Northwestern State University - Potpourri Yearbook (Natchitoches, LA)

 - Class of 1913

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Northwestern State University - Potpourri Yearbook (Natchitoches, LA) online yearbook collection, 1913 Edition, Cover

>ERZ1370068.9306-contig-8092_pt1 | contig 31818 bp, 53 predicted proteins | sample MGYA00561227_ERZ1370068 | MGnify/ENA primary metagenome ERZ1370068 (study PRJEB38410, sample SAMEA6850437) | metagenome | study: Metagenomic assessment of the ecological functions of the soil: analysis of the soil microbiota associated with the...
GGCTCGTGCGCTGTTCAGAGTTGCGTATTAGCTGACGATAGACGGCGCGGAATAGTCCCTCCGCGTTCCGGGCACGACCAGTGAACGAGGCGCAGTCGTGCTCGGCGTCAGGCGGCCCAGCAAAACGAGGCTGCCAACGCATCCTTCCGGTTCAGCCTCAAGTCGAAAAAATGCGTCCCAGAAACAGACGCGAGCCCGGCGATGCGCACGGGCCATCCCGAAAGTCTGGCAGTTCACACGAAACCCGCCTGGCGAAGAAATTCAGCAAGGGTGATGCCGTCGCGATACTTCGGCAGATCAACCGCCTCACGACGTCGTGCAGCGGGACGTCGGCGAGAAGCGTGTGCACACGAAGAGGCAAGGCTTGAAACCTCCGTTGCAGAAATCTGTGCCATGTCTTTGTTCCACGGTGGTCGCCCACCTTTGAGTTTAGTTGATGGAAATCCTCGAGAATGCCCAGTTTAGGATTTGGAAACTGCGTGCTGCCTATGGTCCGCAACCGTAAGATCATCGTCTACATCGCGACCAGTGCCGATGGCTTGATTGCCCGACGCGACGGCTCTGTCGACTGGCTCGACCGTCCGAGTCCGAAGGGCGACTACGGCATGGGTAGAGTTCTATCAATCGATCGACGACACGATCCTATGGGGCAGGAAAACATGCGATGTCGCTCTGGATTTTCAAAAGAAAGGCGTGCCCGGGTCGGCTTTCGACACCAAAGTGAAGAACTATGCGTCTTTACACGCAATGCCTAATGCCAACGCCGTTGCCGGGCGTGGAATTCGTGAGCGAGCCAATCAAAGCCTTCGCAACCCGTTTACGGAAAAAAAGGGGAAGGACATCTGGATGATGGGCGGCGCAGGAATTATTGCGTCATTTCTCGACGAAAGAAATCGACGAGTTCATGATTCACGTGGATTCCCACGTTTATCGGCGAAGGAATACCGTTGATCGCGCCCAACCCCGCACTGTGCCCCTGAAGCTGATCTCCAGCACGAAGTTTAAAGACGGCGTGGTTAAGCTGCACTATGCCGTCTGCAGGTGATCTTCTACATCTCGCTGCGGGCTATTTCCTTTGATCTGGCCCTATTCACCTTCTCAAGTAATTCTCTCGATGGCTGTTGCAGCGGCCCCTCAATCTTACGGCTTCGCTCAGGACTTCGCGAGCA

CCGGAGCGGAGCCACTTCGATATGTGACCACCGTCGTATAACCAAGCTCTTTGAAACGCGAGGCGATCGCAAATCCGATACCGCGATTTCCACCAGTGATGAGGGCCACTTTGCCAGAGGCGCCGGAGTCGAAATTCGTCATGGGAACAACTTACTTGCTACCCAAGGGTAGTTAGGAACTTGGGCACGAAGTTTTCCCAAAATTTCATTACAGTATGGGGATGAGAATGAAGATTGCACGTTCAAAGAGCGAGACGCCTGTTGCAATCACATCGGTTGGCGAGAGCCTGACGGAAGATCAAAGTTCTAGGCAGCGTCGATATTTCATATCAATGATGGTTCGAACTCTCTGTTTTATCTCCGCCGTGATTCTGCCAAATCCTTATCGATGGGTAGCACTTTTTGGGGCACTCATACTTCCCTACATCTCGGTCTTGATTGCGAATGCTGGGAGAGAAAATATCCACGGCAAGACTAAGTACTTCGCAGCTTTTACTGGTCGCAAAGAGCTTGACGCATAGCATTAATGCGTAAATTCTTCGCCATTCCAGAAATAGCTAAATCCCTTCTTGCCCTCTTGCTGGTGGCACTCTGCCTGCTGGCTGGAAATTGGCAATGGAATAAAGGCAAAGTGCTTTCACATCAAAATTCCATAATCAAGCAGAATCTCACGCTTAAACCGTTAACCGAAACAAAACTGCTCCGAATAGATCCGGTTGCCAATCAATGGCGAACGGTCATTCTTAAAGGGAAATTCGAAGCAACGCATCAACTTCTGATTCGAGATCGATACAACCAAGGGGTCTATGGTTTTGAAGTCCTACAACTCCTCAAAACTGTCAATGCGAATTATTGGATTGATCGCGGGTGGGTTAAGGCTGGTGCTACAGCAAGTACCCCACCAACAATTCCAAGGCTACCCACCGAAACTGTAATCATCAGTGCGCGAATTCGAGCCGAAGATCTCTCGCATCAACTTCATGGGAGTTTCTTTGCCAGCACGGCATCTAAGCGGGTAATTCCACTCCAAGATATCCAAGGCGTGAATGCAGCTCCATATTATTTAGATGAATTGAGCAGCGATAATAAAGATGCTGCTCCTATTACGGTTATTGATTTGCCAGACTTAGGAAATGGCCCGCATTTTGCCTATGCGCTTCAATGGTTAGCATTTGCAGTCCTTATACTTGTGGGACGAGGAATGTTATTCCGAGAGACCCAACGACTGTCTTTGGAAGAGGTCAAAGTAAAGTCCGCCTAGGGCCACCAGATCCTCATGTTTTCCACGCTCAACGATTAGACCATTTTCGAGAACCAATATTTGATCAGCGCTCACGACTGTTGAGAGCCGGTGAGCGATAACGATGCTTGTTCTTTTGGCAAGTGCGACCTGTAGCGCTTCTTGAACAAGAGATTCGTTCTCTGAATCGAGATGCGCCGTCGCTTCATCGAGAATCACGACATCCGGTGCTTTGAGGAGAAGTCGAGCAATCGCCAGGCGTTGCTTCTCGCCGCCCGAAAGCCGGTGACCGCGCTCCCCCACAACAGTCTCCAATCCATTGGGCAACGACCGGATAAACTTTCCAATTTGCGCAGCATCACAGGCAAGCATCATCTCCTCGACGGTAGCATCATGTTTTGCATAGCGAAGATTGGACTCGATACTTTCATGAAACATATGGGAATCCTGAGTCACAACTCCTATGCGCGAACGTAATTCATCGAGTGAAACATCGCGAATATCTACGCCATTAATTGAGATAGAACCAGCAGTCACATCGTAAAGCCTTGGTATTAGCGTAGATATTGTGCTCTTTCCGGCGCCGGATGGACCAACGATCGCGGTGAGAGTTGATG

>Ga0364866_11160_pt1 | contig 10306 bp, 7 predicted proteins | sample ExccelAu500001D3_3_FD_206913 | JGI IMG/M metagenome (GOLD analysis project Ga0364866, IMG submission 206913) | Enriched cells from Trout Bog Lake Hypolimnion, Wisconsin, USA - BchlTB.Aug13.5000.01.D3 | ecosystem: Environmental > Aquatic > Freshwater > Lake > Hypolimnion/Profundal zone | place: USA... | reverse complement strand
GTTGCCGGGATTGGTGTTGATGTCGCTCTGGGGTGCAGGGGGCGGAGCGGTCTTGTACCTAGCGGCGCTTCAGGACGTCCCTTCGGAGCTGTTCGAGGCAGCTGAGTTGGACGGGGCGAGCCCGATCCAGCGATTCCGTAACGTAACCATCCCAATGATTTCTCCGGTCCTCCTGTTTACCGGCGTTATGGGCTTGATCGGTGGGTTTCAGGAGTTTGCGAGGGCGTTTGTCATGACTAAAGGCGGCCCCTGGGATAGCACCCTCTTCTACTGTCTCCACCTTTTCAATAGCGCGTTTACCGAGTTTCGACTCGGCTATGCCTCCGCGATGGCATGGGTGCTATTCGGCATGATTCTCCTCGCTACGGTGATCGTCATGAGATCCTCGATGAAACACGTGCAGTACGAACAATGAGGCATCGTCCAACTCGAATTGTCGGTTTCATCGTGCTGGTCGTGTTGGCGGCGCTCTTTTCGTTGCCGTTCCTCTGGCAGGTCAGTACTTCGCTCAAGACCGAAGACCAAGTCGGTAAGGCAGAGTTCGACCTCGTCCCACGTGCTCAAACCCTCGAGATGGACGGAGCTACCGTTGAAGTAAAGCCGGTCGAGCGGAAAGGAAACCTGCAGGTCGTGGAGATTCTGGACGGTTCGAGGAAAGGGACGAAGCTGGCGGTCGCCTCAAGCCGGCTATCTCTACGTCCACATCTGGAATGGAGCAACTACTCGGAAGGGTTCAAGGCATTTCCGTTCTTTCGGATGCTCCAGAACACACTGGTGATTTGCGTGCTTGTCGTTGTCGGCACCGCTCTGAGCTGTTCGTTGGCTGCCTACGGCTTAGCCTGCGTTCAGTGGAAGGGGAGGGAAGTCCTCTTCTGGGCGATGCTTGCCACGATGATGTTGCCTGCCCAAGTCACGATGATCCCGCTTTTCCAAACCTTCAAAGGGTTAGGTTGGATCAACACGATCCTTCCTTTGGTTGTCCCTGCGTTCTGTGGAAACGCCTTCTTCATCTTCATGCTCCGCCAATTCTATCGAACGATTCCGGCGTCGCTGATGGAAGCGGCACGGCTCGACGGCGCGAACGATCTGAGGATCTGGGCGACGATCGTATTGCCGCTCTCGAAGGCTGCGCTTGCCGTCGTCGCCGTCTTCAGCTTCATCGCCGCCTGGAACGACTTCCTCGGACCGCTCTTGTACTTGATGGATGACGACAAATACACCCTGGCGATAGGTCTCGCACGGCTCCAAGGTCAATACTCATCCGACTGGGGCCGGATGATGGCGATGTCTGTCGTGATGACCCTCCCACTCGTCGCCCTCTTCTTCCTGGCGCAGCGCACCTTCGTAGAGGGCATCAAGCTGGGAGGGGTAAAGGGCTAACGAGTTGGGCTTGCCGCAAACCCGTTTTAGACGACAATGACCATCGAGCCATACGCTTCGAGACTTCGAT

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Text from Pages 1 - 302 of the 1913 volume: